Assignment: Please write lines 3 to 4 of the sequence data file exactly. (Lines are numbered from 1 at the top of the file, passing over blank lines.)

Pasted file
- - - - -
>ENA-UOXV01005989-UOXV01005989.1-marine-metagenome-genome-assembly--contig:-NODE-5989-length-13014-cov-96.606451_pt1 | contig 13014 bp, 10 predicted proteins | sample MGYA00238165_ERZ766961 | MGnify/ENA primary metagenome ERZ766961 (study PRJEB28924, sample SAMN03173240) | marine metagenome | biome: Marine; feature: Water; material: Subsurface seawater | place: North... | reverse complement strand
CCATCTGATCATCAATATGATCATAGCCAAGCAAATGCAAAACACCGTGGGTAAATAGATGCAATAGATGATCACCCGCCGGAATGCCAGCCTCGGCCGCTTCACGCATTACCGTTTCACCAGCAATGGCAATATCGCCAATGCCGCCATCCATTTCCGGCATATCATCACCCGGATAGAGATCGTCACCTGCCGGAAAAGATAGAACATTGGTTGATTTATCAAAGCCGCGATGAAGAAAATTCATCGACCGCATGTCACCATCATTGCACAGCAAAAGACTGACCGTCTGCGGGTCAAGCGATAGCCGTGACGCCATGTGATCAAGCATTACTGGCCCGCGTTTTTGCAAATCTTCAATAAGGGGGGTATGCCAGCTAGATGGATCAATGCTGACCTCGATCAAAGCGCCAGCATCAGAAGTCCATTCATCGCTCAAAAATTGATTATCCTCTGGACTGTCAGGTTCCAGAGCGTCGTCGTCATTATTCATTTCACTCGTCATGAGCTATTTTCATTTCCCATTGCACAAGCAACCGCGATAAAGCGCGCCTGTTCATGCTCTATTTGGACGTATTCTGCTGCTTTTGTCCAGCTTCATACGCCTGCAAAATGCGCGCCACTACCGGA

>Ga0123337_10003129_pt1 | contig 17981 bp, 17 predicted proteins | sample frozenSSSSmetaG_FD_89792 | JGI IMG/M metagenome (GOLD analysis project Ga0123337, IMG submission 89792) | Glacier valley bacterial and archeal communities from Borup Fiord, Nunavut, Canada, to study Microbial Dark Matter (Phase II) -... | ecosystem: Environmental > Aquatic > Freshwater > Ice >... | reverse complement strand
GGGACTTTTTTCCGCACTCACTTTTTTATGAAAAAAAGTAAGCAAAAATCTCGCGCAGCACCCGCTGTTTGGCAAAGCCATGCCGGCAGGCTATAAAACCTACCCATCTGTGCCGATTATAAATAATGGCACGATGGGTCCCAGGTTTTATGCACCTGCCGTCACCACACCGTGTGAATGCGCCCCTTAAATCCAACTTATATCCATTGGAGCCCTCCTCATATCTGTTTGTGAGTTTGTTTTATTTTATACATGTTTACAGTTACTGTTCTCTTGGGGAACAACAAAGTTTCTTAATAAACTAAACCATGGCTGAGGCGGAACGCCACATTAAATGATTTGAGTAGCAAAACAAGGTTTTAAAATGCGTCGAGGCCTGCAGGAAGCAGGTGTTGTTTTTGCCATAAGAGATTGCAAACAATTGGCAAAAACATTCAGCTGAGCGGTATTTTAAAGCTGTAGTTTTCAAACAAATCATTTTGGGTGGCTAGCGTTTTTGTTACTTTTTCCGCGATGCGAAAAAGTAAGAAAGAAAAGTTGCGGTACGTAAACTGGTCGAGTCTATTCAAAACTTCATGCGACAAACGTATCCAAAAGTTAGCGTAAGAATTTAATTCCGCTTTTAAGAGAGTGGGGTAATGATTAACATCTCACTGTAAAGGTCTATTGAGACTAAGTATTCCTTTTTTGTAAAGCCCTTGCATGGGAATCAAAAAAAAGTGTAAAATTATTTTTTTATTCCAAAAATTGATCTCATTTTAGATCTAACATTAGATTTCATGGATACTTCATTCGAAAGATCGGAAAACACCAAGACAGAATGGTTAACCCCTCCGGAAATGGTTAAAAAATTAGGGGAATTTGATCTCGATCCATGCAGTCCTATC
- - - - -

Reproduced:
>Ga0123337_10003129_pt1 | contig 17981 bp, 17 predicted proteins | sample frozenSSSSmetaG_FD_89792 | JGI IMG/M metagenome (GOLD analysis project Ga0123337, IMG submission 89792) | Glacier valley bacterial and archeal communities from Borup Fiord, Nunavut, Canada, to study Microbial Dark Matter (Phase II) -... | ecosystem: Environmental > Aquatic > Freshwater > Ice >... | reverse complement strand
GGGACTTTTTTCCGCACTCACTTTTTTATGAAAAAAAGTAAGCAAAAATCTCGCGCAGCACCCGCTGTTTGGCAAAGCCATGCCGGCAGGCTATAAAACCTACCCATCTGTGCCGATTATAAATAATGGCACGATGGGTCCCAGGTTTTATGCACCTGCCGTCACCACACCGTGTGAATGCGCCCCTTAAATCCAACTTATATCCATTGGAGCCCTCCTCATATCTGTTTGTGAGTTTGTTTTATTTTATACATGTTTACAGTTACTGTTCTCTTGGGGAACAACAAAGTTTCTTAATAAACTAAACCATGGCTGAGGCGGAACGCCACATTAAATGATTTGAGTAGCAAAACAAGGTTTTAAAATGCGTCGAGGCCTGCAGGAAGCAGGTGTTGTTTTTGCCATAAGAGATTGCAAACAATTGGCAAAAACATTCAGCTGAGCGGTATTTTAAAGCTGTAGTTTTCAAACAAATCATTTTGGGTGGCTAGCGTTTTTGTTACTTTTTCCGCGATGCGAAAAAGTAAGAAAGAAAAGTTGCGGTACGTAAACTGGTCGAGTCTATTCAAAACTTCATGCGACAAACGTATCCAAAAGTTAGCGTAAGAATTTAATTCCGCTTTTAAGAGAGTGGGGTAATGATTAACATCTCACTGTAAAGGTCTATTGAGACTAAGTATTCCTTTTTTGTAAAGCCCTTGCATGGGAATCAAAAAAAAGTGTAAAATTATTTTTTTATTCCAAAAATTGATCTCATTTTAGATCTAACATTAGATTTCATGGATACTTCATTCGAAAGATCGGAAAACACCAAGACAGAATGGTTAACCCCTCCGGAAATGGTTAAAAAATTAGGGGAATTTGATCTCGATCCATGCAGTCCTATC